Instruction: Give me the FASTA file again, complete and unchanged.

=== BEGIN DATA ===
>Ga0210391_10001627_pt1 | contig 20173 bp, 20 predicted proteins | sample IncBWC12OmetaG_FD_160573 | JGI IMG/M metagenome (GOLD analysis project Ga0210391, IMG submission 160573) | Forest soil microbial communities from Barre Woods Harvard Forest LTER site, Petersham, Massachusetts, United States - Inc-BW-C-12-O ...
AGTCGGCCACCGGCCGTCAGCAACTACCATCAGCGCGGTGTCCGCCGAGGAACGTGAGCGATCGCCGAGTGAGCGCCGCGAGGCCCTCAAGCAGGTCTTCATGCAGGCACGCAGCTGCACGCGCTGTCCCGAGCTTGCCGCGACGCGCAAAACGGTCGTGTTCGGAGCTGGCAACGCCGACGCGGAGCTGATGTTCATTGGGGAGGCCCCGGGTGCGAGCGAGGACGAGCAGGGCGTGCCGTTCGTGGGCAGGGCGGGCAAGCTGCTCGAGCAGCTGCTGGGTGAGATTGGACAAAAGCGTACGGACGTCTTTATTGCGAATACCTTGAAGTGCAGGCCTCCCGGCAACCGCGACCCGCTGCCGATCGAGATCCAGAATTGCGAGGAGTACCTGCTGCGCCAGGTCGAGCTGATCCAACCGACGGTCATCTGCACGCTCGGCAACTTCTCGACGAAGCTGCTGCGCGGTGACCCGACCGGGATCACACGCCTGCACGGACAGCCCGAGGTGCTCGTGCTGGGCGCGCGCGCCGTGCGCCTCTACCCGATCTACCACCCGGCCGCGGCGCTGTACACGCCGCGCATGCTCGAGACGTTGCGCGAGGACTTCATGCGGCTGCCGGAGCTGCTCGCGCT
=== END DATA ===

>Ga0210391_10001627_pt1 | contig 20173 bp, 20 predicted proteins | sample IncBWC12OmetaG_FD_160573 | JGI IMG/M metagenome (GOLD analysis project Ga0210391, IMG submission 160573) | Forest soil microbial communities from Barre Woods Harvard Forest LTER site, Petersham, Massachusetts, United States - Inc-BW-C-12-O ...
AGTCGGCCACCGGCCGTCAGCAACTACCATCAGCGCGGTGTCCGCCGAGGAACGTGAGCGATCGCCGAGTGAGCGCCGCGAGGCCCTCAAGCAGGTCTTCATGCAGGCACGCAGCTGCACGCGCTGTCCCGAGCTTGCCGCGACGCGCAAAACGGTCGTGTTCGGAGCTGGCAACGCCGACGCGGAGCTGATGTTCATTGGGGAGGCCCCGGGTGCGAGCGAGGACGAGCAGGGCGTGCCGTTCGTGGGCAGGGCGGGCAAGCTGCTCGAGCAGCTGCTGGGTGAGATTGGACAAAAGCGTACGGACGTCTTTATTGCGAATACCTTGAAGTGCAGGCCTCCCGGCAACCGCGACCCGCTGCCGATCGAGATCCAGAATTGCGAGGAGTACCTGCTGCGCCAGGTCGAGCTGATCCAACCGACGGTCATCTGCACGCTCGGCAACTTCTCGACGAAGCTGCTGCGCGGTGACCCGACCGGGATCACACGCCTGCACGGACAGCCCGAGGTGCTCGTGCTGGGCGCGCGCGCCGTGCGCCTCTACCCGATCTACCACCCGGCCGCGGCGCTGTACACGCCGCGCATGCTCGAGACGTTGCGCGAGGACTTCATGCGGCTGCCGGAGCTGCTCGCGCT